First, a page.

Researchers used brain imaging to identify how patterns of brain connectivity the ability of different brain regions to talk to each other can affect a person's likelihood of developing common forms of mental illness. Individual regions of the brain have to team up to get things done. And like in any team, the key to working together is communication. The study was published in Biological Psychiatry.
Surprisingly, they found that brain regions that help process what we see may play a key role in mental health. The results show that a person's risk of mental illness broadly increases when the visual cortex has trouble communicating with brain networks responsible for focus and introspection. They found evidence that visual areas may be related to mental illness by their ability to communicate information between two higher-order cognitive networks.
Teasing out how risk for mental illness manifests in the brain could help researchers target interventions and therapies to where they matter most, the researchers say. In their analysis, the team drew upon data from 605 university students who participated in the Duke Neurogenetics Study. Each participant was asked to spend about 10 minutes relaxing in a Magnetic Resonance Imaging (MRI) scanner while the instrument recorded blood flow to different regions of the brain.
Participants also completed a comprehensive mental health assessment, and the researchers used these assessments to estimate each's "p-factor" score. The p-factor reflects recent observations that people with symptoms of one psychiatric disorder, such as anxiety, are also more likely to report symptoms of one or more additional psychiatric disorders, such as depression or bipolar disorder.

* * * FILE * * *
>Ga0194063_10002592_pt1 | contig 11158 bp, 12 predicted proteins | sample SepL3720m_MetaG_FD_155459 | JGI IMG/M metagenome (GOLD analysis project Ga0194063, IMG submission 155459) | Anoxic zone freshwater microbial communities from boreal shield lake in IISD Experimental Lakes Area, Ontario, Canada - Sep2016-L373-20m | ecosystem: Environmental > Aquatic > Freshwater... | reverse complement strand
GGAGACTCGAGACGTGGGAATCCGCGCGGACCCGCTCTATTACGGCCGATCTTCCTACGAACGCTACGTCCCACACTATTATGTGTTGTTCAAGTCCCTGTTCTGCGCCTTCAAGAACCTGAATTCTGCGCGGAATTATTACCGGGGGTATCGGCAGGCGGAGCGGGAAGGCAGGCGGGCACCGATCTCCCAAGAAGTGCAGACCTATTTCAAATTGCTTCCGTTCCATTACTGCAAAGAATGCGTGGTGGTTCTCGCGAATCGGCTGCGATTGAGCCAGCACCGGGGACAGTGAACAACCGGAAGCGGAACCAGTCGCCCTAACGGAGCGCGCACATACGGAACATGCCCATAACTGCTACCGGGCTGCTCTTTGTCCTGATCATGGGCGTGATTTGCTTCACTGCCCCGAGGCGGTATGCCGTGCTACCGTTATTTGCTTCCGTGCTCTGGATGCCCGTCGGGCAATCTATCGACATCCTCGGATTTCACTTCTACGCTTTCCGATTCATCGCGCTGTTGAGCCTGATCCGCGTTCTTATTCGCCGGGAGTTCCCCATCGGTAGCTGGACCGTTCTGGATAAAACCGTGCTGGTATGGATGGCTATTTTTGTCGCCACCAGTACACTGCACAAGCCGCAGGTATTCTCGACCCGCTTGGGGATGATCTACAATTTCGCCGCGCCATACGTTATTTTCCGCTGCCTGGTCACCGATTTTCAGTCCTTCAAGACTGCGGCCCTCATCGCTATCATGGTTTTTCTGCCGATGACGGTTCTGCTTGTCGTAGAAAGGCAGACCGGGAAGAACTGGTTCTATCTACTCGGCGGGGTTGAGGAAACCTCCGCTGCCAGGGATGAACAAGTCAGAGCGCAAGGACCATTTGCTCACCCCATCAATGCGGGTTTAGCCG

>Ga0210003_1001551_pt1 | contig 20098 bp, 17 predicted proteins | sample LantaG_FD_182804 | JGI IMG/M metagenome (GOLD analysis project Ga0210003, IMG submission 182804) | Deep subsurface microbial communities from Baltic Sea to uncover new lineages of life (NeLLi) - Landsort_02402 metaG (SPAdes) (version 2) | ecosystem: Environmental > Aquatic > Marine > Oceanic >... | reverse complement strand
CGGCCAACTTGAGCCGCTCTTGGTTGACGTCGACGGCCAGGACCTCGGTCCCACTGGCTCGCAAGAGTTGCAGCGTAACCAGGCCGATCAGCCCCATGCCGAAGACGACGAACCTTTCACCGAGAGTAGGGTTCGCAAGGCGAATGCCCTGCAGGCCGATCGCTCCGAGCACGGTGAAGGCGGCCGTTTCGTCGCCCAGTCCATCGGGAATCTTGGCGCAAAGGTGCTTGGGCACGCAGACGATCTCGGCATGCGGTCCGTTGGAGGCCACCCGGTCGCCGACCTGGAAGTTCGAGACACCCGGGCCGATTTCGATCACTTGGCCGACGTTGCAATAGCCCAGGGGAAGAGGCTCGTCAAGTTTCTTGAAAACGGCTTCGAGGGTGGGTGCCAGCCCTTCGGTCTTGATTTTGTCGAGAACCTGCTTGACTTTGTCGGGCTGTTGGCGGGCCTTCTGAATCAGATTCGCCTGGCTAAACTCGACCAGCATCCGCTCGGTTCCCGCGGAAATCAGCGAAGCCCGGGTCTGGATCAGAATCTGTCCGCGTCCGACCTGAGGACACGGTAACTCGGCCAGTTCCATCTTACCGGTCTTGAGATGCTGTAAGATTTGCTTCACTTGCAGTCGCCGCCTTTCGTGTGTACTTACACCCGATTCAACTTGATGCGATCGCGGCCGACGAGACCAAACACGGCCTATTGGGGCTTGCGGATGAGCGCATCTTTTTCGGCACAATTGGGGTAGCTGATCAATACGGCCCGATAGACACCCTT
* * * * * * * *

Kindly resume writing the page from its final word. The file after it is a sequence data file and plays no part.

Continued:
People who reported a greater number of or more intense psychiatric symptoms were assigned a higher p-factor score. All participants who were diagnosed with mental disorders were referred for treatment. They examined how the structure of the brain, such as the density of white or grey matter, maps onto the p-factor. They found that higher p-factor scores correlate with lower volume and less integrity of white and grey matter in regions of the brain that help complex coordinate movements with external stimuli, including visual input.
In the new study, they wanted to extend this analysis also to include the brain's functional circuitry. They consistently found that people with higher p-factor scores also had certain brain regions that didn't work together as well specifically four regions of the visual cortex that help us understand and recognize.
When they looked deeper into the data, they found that these visual networks specifically had trouble tapping into more complex networks responsible for focus, planning, and introspection. Difficulty focusing and planning has been linked to severe forms of mental illness, such as schizophrenia and severe depression. They will never make progress in the field of psychiatry until we can understand the biological origins of these diseases in people, said Theodore Satterthwaite, an assistant professor of psychiatry.
The more they can map the p-factor onto the brain and understand how it influences mental illness, the more we can come up with novel ways of intervening.